(Un) dressed: An Evolution of the Nude

Posted May 5th by in Art, Photography


right: Philippe Halsman, Story for life + lover, 1949 left: Bert Stern, Fashion for Prenton Vogue, 1970

Aristocratic, the online gallery of limited edition art photography, presents an exhibition entitled (Un) dressed – an exploration of the nude in photography from 900 until today. The exhibit is an exploration, not so much of the nude itself, but of the evolution of  the nude – “women in their complexity” seen through the eyes of major Italian and international photographers in the last century such as Edward Weston, Helmut Newton, Karl Lagerfeld, Hideki Fujii, Nan Goldin, Araki and Maurizio Galimberti. The 25 works on display offer a fascinating journey through space and time to grasp how the image of the women have changed.  The exhibition can be seen from May 5 to 18 at the Hettabretz, Palazzo Borromeo in Milan or online.  www.aristocratic.com

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[TODAY in HISTORY] Napoleon Bonaparte Dies in Exile

Posted May 5th by in Culture

This isn’t just any history piece – this is the true tale of a great emperor’s penis. In 1977 Napoleon Bonaparte’s shriveled, severed 1.5 inch penis was sold to urologist John K. Lattimer for three thousand American dollars. It should be noted, for good measure, that Lattimer also owned a pair of Herman Göring’s underwear.  I would hate to think that 190 years after my death my shriveled penis would be sitting in a nice wooden box in some stranger’s attic, but then again thats never really been my concern. (READ MORE….)

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Adarsha Shoots Voxhaul Broadcast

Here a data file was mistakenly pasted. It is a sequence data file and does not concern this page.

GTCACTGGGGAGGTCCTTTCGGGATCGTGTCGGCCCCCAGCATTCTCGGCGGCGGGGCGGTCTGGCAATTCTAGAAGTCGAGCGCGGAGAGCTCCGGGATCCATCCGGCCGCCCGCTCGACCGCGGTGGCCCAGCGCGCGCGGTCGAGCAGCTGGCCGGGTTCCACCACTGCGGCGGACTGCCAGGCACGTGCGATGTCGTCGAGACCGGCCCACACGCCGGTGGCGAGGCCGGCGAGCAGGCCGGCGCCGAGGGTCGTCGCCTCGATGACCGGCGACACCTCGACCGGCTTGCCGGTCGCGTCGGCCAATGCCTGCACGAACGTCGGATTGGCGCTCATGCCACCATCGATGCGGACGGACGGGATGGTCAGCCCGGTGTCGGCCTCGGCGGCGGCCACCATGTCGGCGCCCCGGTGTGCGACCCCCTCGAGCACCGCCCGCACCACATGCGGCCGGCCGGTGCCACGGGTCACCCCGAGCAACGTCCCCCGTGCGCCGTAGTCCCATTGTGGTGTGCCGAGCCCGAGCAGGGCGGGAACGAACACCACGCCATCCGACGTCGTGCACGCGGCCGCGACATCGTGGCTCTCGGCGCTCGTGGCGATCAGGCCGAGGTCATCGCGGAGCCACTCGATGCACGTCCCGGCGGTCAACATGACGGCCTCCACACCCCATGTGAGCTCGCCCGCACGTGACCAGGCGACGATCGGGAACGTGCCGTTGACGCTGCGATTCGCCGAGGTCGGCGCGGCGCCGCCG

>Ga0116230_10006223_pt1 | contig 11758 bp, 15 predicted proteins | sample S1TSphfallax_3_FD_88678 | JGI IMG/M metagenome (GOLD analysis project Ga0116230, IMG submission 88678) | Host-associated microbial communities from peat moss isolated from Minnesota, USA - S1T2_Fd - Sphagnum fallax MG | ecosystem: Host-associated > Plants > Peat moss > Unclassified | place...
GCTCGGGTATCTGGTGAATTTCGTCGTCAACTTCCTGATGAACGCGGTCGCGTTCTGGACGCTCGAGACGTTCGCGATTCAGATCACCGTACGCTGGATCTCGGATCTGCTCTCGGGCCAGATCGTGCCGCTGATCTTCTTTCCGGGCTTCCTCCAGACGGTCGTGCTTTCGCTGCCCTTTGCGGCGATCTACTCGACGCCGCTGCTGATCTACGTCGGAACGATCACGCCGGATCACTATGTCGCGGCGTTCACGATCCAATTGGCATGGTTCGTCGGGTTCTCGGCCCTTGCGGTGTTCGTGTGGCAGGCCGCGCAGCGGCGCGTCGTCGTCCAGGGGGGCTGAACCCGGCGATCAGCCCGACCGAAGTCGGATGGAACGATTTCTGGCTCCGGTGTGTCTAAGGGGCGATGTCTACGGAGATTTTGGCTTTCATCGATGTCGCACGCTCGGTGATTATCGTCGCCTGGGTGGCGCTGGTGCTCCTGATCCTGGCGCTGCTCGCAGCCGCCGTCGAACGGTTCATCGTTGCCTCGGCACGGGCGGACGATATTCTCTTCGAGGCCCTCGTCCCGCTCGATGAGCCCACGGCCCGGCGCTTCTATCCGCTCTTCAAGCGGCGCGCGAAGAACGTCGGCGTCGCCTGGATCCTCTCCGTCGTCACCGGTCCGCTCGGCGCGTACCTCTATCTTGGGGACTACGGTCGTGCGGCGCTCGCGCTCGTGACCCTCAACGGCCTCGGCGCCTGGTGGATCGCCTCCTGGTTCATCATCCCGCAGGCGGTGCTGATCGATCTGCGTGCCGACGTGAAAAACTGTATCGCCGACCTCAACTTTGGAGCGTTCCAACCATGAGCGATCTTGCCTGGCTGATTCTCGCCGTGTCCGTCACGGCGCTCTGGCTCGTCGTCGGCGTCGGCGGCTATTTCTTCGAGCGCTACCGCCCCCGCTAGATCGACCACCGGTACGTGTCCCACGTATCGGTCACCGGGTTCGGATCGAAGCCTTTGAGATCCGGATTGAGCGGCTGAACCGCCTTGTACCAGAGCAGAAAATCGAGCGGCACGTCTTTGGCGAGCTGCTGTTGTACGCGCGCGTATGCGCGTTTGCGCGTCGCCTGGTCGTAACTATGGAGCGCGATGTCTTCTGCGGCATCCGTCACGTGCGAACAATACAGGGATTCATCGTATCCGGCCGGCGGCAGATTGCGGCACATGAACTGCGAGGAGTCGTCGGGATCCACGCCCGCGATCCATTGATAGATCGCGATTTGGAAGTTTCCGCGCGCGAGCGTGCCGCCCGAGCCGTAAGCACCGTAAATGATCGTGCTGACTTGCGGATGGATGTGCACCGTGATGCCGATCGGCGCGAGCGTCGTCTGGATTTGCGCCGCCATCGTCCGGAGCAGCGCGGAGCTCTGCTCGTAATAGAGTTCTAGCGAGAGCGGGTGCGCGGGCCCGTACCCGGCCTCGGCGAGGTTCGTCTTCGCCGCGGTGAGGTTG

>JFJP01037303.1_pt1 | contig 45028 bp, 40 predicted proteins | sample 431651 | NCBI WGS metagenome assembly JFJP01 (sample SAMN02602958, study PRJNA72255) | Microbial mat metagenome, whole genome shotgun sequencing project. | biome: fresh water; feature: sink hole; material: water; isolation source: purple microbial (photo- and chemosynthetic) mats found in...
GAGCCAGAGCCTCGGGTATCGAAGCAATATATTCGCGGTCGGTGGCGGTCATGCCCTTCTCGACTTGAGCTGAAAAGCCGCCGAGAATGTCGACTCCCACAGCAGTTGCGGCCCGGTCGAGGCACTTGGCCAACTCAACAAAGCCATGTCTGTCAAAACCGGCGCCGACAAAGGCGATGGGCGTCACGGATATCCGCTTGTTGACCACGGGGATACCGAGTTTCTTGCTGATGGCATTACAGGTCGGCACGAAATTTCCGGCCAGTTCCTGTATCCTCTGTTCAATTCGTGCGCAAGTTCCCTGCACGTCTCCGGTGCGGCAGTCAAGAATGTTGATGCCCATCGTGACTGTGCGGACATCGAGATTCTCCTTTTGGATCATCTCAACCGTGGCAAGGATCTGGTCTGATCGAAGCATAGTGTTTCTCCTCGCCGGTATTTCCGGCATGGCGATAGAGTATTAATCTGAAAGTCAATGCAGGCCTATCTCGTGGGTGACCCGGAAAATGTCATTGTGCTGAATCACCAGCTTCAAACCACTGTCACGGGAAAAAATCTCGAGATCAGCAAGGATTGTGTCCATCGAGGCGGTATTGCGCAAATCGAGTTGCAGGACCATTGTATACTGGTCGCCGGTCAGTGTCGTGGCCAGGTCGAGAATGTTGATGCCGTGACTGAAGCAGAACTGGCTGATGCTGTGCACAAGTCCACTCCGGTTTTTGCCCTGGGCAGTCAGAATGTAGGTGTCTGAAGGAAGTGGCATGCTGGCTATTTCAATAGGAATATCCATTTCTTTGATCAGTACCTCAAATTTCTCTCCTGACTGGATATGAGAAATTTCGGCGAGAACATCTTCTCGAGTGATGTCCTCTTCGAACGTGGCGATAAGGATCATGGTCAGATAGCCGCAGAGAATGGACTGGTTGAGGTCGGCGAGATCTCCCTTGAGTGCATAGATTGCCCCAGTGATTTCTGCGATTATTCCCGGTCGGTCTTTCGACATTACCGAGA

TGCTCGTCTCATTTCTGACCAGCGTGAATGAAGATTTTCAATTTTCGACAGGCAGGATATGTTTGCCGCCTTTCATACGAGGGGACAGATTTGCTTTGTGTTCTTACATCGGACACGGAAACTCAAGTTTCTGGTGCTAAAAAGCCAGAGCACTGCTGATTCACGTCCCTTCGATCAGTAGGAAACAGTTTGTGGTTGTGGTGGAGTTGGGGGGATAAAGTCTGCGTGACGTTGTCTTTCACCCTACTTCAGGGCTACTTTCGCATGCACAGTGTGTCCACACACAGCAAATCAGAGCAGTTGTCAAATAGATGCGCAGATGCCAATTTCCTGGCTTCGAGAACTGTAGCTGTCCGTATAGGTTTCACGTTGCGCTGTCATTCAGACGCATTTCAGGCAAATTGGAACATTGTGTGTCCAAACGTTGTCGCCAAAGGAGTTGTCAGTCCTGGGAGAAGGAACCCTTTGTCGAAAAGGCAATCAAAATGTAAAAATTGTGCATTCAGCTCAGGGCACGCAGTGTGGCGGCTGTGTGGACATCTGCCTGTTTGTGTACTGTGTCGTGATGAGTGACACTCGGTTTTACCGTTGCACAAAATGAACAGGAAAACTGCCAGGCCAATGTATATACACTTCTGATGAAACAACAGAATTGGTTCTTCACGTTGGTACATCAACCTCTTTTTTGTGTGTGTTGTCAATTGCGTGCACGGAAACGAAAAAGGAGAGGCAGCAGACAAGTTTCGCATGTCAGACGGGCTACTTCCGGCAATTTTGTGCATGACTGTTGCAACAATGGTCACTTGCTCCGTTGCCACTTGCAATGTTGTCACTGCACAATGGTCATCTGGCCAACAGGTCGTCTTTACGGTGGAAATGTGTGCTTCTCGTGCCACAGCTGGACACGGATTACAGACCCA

Posted May 4th by in Culture, Music, Photography

Behind the scenes. Adarsha Benjamin Shoots Voxhaul Broadcast in Venice, California. Footage by Oliver Maxwell Kupper for Pas Un Autre. Music by Voxhaul Broadcast

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Francis Bacon & Soutine Together at Last

Posted May 4th by in Art

A groundbreaking new exhibition pairs the artwork of Chaim Soutine and Francis Bacon now on view until June 18 at the Helly Nahmad Gallery in New York City. www.hellynahmadgallery.com

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Fritz Lang, Beyond a Reasonable Doubt

Posted May 4th by in Culture, Film

After director Fritz Lang vaulted to prominence with such masterpieces of German cinema as Metropolis and M, he brought his art to Hollywood films, including Fury, Ministry of Fear, The Woman in the Window and more trenchant tales of innocents caught in a web of seeming guilt. His last U.S. movie is this intriguing film noir about a novelist (Dana Andrews) out to expose the injustices of capital punishment. Working with his fiancée’s (Joan Fontaine) father, a newspaper publisher (Sidney Blackmer), he frames himself for murder, intending to produce exonerating evidence at the last moment. But the publisher suddenly dies, the evidence is lost… and that’s only the first twist in a brilliantly layered plot ideally suited to Lang’s talents. Beyond a Reasonable Doubt has been recently restored and is available on DVD.

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[Melbourne] Young Hunting Jewelry

Posted May 4th by in Fashion